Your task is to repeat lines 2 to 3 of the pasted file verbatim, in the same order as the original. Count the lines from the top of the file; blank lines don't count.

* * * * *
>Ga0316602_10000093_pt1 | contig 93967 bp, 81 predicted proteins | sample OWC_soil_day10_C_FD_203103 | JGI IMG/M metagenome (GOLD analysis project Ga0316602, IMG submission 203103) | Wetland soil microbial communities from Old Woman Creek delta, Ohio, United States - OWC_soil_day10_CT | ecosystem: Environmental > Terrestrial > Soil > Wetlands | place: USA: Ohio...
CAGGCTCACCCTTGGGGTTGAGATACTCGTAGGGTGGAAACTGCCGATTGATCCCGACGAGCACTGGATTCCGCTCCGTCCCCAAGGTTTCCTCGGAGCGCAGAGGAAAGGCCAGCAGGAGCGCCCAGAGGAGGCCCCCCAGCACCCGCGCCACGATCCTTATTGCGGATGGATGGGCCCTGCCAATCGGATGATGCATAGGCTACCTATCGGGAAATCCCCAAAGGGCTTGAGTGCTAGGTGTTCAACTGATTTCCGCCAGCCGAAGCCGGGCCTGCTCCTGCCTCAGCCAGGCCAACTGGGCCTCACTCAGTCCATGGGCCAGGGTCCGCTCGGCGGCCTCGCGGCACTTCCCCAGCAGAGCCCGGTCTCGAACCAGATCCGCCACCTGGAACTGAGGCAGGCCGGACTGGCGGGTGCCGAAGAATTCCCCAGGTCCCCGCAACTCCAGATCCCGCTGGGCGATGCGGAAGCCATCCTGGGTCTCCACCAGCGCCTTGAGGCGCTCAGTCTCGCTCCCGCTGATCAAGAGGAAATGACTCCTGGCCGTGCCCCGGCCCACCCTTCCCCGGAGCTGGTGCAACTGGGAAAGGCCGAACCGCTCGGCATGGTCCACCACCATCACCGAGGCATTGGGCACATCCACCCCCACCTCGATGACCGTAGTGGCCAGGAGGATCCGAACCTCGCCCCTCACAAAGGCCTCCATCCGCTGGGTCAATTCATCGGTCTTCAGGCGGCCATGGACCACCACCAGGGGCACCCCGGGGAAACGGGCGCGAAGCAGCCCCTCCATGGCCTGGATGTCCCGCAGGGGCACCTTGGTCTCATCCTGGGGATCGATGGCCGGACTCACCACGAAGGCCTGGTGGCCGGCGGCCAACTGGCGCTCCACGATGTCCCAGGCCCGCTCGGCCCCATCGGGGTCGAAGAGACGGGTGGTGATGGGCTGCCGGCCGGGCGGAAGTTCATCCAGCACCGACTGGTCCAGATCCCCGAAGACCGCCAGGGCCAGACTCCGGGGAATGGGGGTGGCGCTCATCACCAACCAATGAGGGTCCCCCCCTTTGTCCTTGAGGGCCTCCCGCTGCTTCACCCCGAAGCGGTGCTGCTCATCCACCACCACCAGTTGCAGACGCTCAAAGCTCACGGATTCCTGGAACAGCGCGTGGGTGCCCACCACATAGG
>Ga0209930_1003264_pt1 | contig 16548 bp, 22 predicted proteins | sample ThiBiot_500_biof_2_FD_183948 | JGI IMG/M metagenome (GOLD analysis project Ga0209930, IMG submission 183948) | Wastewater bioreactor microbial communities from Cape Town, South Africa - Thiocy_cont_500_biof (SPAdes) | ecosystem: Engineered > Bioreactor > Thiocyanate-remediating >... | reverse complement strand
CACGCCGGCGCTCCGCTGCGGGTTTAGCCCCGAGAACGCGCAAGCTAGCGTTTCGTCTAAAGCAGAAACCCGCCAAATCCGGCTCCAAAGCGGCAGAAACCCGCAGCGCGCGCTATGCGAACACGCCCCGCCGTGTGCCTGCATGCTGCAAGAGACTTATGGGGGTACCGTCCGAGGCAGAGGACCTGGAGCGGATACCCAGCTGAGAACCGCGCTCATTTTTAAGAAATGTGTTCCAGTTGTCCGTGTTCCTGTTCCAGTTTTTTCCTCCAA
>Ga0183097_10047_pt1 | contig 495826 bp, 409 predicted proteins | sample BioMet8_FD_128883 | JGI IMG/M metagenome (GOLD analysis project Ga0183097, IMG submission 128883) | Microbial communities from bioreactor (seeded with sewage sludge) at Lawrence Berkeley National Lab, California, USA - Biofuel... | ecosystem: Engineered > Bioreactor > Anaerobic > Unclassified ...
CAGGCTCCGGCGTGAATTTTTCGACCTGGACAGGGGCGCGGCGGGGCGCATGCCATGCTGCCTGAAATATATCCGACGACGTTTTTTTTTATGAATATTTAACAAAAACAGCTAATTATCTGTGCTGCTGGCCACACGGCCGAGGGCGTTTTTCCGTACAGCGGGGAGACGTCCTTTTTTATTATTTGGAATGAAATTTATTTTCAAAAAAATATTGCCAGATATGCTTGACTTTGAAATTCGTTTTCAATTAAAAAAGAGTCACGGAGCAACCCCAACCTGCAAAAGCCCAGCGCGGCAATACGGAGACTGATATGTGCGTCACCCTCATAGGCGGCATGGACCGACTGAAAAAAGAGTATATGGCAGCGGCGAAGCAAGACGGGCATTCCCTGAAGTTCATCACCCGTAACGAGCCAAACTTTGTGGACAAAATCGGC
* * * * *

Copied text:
CAGGCTCACCCTTGGGGTTGAGATACTCGTAGGGTGGAAACTGCCGATTGATCCCGACGAGCACTGGATTCCGCTCCGTCCCCAAGGTTTCCTCGGAGCGCAGAGGAAAGGCCAGCAGGAGCGCCCAGAGGAGGCCCCCCAGCACCCGCGCCACGATCCTTATTGCGGATGGATGGGCCCTGCCAATCGGATGATGCATAGGCTACCTATCGGGAAATCCCCAAAGGGCTTGAGTGCTAGGTGTTCAACTGATTTCCGCCAGCCGAAGCCGGGCCTGCTCCTGCCTCAGCCAGGCCAACTGGGCCTCACTCAGTCCATGGGCCAGGGTCCGCTCGGCGGCCTCGCGGCACTTCCCCAGCAGAGCCCGGTCTCGAACCAGATCCGCCACCTGGAACTGAGGCAGGCCGGACTGGCGGGTGCCGAAGAATTCCCCAGGTCCCCGCAACTCCAGATCCCGCTGGGCGATGCGGAAGCCATCCTGGGTCTCCACCAGCGCCTTGAGGCGCTCAGTCTCGCTCCCGCTGATCAAGAGGAAATGACTCCTGGCCGTGCCCCGGCCCACCCTTCCCCGGAGCTGGTGCAACTGGGAAAGGCCGAACCGCTCGGCATGGTCCACCACCATCACCGAGGCATTGGGCACATCCACCCCCACCTCGATGACCGTAGTGGCCAGGAGGATCCGAACCTCGCCCCTCACAAAGGCCTCCATCCGCTGGGTCAATTCATCGGTCTTCAGGCGGCCATGGACCACCACCAGGGGCACCCCGGGGAAACGGGCGCGAAGCAGCCCCTCCATGGCCTGGATGTCCCGCAGGGGCACCTTGGTCTCATCCTGGGGATCGATGGCCGGACTCACCACGAAGGCCTGGTGGCCGGCGGCCAACTGGCGCTCCACGATGTCCCAGGCCCGCTCGGCCCCATCGGGGTCGAAGAGACGGGTGGTGATGGGCTGCCGGCCGGGCGGAAGTTCATCCAGCACCGACTGGTCCAGATCCCCGAAGACCGCCAGGGCCAGACTCCGGGGAATGGGGGTGGCGCTCATCACCAACCAATGAGGGTCCCCCCCTTTGTCCTTGAGGGCCTCCCGCTGCTTCACCCCGAAGCGGTGCTGCTCATCCACCACCACCAGTTGCAGACGCTCAAAGCTCACGGATTCCTGGAACAGCGCGTGGGTGCCCACCACATAGG
>Ga0209930_1003264_pt1 | contig 16548 bp, 22 predicted proteins | sample ThiBiot_500_biof_2_FD_183948 | JGI IMG/M metagenome (GOLD analysis project Ga0209930, IMG submission 183948) | Wastewater bioreactor microbial communities from Cape Town, South Africa - Thiocy_cont_500_biof (SPAdes) | ecosystem: Engineered > Bioreactor > Thiocyanate-remediating >... | reverse complement strand